These guys are so transparent. Like jellyfsh.

Paul Barford said...

"The cultural property argument is really a no starter anyway. Everyone with any knowledge of the subject at all knows
that most ancient coins on the market do not have that sort of
provenance details and the only thing that could be done is to say "I bought this from..." or "I sold this to...". (sic) [...] People also have a right to keep their own business affairs private when working within the law. Of course, the cultural property zealots will imagine some sort of conspiracy theory in this
move -- but they are idiots and we can't do anything about that, and I don't think it is very healthy to humor them and thus reinforce their aberrations."

I think part of the problem is that we are all asked to assume (why?) that all those who will not say where they got the artefacts they are putting on the market are operating legally when the illegal material which we know is headed towards the same market must be going SOMEWHERE.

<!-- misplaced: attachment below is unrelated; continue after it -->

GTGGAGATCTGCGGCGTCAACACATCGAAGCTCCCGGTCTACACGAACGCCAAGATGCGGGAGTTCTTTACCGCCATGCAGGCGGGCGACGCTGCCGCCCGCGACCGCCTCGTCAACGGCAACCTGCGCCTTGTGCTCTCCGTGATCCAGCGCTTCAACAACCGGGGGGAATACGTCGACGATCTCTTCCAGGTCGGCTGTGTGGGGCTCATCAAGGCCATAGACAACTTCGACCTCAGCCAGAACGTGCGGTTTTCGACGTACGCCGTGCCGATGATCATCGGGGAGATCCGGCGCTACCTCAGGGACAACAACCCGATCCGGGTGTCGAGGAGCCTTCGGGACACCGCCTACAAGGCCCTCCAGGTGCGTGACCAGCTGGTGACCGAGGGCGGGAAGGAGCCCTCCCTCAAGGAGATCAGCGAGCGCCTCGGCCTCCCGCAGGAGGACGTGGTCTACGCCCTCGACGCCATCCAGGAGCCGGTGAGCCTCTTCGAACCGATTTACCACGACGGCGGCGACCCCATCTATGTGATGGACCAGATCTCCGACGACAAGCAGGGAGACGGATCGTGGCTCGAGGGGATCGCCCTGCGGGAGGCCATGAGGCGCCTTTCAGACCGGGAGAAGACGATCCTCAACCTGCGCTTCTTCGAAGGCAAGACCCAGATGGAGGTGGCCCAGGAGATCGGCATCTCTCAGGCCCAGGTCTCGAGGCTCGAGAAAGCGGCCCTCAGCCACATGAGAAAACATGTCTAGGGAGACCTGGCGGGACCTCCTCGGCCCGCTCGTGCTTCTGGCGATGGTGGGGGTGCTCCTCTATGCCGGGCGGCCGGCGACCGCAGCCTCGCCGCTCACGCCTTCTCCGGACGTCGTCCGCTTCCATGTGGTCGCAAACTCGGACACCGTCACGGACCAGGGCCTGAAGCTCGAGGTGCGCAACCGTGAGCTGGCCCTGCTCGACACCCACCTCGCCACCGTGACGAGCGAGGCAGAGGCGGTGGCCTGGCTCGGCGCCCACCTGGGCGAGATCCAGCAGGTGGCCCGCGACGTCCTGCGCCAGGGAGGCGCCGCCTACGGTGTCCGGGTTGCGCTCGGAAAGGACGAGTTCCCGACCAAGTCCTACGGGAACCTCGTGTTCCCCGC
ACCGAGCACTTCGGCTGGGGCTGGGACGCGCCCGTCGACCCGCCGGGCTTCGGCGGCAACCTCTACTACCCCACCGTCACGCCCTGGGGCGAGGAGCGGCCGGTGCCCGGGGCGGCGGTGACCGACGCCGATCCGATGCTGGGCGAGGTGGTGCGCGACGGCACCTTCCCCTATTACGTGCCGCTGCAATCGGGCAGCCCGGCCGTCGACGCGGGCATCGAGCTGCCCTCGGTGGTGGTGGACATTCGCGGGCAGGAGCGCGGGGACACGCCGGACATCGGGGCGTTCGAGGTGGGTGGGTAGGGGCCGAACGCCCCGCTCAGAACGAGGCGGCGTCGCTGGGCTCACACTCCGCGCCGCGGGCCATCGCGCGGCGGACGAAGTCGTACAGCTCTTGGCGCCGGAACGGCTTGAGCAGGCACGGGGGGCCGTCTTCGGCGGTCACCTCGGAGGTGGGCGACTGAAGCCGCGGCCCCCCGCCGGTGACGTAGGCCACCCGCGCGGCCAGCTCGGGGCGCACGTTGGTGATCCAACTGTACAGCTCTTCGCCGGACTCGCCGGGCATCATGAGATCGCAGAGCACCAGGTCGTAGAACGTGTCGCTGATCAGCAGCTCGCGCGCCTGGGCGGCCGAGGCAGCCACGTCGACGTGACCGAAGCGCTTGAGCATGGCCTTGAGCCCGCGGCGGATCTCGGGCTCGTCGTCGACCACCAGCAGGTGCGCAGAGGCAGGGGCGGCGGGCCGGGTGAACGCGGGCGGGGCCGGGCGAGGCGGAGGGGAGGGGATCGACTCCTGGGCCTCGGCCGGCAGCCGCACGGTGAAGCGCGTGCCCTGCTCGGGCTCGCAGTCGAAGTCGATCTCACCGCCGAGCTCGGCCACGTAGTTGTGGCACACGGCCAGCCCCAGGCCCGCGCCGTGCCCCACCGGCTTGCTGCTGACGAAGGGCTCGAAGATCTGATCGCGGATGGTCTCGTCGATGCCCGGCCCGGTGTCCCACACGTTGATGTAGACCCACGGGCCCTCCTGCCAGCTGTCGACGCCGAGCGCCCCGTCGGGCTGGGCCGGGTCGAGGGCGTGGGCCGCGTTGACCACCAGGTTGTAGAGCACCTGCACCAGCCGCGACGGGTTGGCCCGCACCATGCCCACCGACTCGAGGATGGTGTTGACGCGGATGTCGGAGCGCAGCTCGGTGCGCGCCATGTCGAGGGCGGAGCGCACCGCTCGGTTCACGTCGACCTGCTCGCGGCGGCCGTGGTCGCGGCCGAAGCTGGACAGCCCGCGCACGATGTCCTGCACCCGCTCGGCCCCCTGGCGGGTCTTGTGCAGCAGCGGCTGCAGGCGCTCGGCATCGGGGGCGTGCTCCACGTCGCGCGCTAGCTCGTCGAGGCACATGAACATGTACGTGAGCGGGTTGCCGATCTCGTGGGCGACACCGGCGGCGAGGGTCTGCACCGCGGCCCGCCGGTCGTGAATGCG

It is certainly no "idiocy" nor "aberration" to consider that in a legitimate trade in items which in many countries of the world are subject to restrictions (in the USA and Canada too) there must be accountancy and transparency.

It seems to me that it is not just "zealots" (sic) who observing the constant refusal of those involved in the market to offer will draw suitable conclusions and look askance at the varying excuses offered and misrepresentations made.

Marcus Preen said...

"the illegal material which we know is headed towards the same market must be going SOMEWHERE"

Ah well, that's the crux of the Sub-Atlantic Tunnel mystery.

Trainloads of looted goods go in one end and are never heard of again. Meanwhile, trainloads of "other" goods emerge at the other end - either without provenance or with "provenance withheld for business reasons". Only a fool would raise an eyebrow.